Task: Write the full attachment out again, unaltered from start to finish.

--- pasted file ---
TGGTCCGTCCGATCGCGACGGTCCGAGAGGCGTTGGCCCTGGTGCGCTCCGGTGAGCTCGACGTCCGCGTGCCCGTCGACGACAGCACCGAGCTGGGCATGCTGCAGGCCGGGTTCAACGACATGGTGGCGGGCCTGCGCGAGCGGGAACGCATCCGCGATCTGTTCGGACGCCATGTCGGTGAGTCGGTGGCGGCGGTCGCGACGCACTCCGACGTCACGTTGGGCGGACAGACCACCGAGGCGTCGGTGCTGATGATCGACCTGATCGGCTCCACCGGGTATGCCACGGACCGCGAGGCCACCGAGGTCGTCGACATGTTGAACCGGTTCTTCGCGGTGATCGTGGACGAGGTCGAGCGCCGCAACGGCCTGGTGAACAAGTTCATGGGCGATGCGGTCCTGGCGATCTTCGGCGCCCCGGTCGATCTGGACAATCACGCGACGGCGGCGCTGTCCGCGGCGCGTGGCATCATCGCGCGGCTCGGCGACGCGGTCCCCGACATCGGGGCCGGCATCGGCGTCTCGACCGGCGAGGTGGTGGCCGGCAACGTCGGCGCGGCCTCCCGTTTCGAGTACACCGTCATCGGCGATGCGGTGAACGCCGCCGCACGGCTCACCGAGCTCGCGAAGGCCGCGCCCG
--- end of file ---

TGGTCCGTCCGATCGCGACGGTCCGAGAGGCGTTGGCCCTGGTGCGCTCCGGTGAGCTCGACGTCCGCGTGCCCGTCGACGACAGCACCGAGCTGGGCATGCTGCAGGCCGGGTTCAACGACATGGTGGCGGGCCTGCGCGAGCGGGAACGCATCCGCGATCTGTTCGGACGCCATGTCGGTGAGTCGGTGGCGGCGGTCGCGACGCACTCCGACGTCACGTTGGGCGGACAGACCACCGAGGCGTCGGTGCTGATGATCGACCTGATCGGCTCCACCGGGTATGCCACGGACCGCGAGGCCACCGAGGTCGTCGACATGTTGAACCGGTTCTTCGCGGTGATCGTGGACGAGGTCGAGCGCCGCAACGGCCTGGTGAACAAGTTCATGGGCGATGCGGTCCTGGCGATCTTCGGCGCCCCGGTCGATCTGGACAATCACGCGACGGCGGCGCTGTCCGCGGCGCGTGGCATCATCGCGCGGCTCGGCGACGCGGTCCCCGACATCGGGGCCGGCATCGGCGTCTCGACCGGCGAGGTGGTGGCCGGCAACGTCGGCGCGGCCTCCCGTTTCGAGTACACCGTCATCGGCGATGCGGTGAACGCCGCCGCACGGCTCACCGAGCTCGCGAAGGCCGCGCCCG